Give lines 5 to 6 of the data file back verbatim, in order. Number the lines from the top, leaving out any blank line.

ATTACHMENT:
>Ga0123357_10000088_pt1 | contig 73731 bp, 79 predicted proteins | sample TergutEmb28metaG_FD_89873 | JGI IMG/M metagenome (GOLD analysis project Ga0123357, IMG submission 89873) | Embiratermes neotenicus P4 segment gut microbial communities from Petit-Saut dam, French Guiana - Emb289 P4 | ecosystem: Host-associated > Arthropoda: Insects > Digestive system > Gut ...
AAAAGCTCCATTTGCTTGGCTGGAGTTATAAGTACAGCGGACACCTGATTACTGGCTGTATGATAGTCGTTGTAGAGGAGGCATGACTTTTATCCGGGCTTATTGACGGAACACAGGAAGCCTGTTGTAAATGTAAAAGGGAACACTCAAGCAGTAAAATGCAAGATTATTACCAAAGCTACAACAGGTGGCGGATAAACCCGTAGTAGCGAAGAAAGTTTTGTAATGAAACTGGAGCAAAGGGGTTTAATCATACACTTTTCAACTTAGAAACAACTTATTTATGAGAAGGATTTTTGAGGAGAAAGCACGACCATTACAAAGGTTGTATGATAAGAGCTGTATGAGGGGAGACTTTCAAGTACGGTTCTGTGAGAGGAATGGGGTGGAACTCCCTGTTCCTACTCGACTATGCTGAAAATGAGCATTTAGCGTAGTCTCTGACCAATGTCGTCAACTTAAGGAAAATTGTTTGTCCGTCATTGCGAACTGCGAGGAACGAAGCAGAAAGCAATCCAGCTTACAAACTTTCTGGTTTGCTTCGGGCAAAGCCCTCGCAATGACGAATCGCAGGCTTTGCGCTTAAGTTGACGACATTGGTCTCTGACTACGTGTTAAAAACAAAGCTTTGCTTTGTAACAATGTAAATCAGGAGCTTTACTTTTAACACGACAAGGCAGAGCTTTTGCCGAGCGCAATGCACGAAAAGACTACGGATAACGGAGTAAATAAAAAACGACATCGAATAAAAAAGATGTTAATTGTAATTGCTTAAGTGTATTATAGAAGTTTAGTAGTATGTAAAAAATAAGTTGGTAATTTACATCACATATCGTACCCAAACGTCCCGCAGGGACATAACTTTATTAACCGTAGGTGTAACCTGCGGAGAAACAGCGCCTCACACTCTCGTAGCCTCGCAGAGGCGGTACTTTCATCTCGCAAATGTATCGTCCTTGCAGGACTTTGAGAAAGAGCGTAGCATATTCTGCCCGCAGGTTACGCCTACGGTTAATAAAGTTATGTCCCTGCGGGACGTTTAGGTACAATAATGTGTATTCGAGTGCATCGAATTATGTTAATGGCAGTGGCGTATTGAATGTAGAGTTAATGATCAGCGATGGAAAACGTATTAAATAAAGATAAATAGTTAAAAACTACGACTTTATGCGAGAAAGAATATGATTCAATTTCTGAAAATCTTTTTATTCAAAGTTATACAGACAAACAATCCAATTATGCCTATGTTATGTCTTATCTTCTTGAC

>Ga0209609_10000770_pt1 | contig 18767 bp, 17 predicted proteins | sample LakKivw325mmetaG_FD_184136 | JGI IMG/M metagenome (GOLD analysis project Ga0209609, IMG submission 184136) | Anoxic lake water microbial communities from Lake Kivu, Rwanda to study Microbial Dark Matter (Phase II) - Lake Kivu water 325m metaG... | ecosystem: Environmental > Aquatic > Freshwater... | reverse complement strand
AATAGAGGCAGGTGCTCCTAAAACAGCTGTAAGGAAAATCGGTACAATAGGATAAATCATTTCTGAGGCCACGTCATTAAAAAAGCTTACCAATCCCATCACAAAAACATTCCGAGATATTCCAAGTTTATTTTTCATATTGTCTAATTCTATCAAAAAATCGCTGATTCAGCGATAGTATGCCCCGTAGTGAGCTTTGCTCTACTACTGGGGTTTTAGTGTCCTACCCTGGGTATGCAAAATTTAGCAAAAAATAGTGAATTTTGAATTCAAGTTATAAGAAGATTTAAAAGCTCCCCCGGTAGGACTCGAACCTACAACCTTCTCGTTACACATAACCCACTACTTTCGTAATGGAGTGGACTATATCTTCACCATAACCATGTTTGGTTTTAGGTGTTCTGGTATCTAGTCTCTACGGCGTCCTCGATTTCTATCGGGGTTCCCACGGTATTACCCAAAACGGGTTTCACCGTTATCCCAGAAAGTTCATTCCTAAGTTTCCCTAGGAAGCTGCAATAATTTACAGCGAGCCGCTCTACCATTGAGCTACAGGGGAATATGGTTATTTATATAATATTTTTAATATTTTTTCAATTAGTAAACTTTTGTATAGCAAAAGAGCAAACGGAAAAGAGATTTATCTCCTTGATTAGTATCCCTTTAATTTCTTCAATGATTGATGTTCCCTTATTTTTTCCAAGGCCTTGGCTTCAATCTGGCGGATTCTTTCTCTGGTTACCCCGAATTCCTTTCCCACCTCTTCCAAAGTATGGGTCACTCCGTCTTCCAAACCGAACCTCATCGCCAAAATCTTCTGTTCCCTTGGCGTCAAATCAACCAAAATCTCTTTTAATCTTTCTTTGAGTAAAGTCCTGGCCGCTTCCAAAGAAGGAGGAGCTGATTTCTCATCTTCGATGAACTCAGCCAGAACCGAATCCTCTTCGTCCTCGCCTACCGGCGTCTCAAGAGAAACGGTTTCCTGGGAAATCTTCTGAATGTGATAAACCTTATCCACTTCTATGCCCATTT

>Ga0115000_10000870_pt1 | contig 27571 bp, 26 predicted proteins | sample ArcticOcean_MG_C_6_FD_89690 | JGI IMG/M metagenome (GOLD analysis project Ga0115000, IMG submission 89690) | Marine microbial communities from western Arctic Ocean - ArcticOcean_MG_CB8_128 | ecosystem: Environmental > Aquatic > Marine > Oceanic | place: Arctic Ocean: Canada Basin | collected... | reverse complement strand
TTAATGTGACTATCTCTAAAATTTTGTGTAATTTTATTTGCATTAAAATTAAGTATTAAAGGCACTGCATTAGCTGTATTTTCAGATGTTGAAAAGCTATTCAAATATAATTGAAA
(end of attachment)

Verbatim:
>Ga0115000_10000870_pt1 | contig 27571 bp, 26 predicted proteins | sample ArcticOcean_MG_C_6_FD_89690 | JGI IMG/M metagenome (GOLD analysis project Ga0115000, IMG submission 89690) | Marine microbial communities from western Arctic Ocean - ArcticOcean_MG_CB8_128 | ecosystem: Environmental > Aquatic > Marine > Oceanic | place: Arctic Ocean: Canada Basin | collected... | reverse complement strand
TTAATGTGACTATCTCTAAAATTTTGTGTAATTTTATTTGCATTAAAATTAAGTATTAAAGGCACTGCATTAGCTGTATTTTCAGATGTTGAAAAGCTATTCAAATATAATTGAAA